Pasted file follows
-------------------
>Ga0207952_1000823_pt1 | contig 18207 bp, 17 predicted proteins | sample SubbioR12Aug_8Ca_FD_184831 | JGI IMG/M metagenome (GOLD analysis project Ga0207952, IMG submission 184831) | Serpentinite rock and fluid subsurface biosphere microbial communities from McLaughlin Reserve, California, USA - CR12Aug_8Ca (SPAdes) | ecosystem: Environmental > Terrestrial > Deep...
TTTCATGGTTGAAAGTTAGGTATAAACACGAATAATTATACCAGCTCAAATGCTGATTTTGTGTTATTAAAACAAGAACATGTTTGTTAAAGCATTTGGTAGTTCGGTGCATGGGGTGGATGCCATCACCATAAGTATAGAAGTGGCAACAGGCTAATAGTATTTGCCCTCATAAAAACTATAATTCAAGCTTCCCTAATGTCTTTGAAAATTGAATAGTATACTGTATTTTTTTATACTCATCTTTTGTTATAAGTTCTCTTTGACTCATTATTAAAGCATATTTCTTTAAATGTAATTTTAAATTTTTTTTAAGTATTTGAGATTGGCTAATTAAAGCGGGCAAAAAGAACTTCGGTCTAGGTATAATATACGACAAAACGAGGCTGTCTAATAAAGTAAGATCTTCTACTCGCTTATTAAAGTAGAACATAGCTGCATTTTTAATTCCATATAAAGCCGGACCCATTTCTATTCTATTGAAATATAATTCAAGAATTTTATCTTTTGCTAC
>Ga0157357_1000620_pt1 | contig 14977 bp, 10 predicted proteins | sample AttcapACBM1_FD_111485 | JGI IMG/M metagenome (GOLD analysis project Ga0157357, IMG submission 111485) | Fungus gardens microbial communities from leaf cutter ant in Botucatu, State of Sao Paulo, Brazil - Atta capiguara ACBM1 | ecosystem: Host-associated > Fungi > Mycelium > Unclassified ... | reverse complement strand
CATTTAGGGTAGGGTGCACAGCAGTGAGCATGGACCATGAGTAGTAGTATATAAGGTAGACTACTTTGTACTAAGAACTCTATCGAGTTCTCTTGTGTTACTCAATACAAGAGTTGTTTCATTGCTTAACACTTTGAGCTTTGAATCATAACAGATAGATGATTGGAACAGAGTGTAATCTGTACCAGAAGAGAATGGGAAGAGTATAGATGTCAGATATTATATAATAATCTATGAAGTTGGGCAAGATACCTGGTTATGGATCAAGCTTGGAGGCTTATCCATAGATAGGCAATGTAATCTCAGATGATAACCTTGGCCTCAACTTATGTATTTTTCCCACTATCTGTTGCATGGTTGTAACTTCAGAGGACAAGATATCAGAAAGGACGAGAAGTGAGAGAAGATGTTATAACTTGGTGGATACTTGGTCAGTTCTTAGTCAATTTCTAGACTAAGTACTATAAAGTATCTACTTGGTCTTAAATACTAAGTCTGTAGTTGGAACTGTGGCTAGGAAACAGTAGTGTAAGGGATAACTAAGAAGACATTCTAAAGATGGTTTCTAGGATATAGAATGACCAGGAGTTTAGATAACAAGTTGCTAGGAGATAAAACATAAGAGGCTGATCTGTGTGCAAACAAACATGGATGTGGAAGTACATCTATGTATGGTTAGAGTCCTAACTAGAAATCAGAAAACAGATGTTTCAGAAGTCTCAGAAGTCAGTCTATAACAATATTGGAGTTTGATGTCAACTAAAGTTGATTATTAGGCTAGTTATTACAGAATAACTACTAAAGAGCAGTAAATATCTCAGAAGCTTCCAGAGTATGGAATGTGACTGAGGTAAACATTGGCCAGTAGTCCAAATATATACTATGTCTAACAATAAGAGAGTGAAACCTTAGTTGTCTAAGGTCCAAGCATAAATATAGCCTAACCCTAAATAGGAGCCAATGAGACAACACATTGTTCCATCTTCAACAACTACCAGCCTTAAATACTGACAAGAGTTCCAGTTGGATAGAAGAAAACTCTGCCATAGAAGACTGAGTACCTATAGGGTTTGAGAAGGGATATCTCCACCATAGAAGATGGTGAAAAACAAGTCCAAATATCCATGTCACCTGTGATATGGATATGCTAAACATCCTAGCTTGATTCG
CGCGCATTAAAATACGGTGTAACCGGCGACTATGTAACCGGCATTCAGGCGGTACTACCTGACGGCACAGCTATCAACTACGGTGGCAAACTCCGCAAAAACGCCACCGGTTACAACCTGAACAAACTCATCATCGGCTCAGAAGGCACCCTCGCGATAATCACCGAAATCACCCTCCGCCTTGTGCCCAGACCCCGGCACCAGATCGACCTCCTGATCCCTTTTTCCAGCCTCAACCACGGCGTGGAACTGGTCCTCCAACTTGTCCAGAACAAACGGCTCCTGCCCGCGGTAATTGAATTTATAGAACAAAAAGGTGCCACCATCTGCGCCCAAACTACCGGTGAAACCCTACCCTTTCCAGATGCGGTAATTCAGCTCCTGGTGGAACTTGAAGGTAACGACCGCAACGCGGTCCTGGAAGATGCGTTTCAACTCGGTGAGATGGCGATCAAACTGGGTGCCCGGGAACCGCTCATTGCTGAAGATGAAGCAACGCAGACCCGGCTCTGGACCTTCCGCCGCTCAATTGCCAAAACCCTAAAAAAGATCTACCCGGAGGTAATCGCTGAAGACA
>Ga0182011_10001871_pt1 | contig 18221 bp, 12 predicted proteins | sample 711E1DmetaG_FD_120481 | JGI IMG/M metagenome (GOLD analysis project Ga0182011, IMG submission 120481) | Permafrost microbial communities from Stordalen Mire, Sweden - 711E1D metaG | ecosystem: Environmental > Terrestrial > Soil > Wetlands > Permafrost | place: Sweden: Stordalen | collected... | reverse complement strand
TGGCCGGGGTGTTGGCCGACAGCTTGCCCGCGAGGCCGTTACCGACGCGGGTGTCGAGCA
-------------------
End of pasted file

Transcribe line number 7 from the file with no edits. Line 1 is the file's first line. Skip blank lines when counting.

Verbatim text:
TGGCCGGGGTGTTGGCCGACAGCTTGCCCGCGAGGCCGTTACCGACGCGGGTGTCGAGCA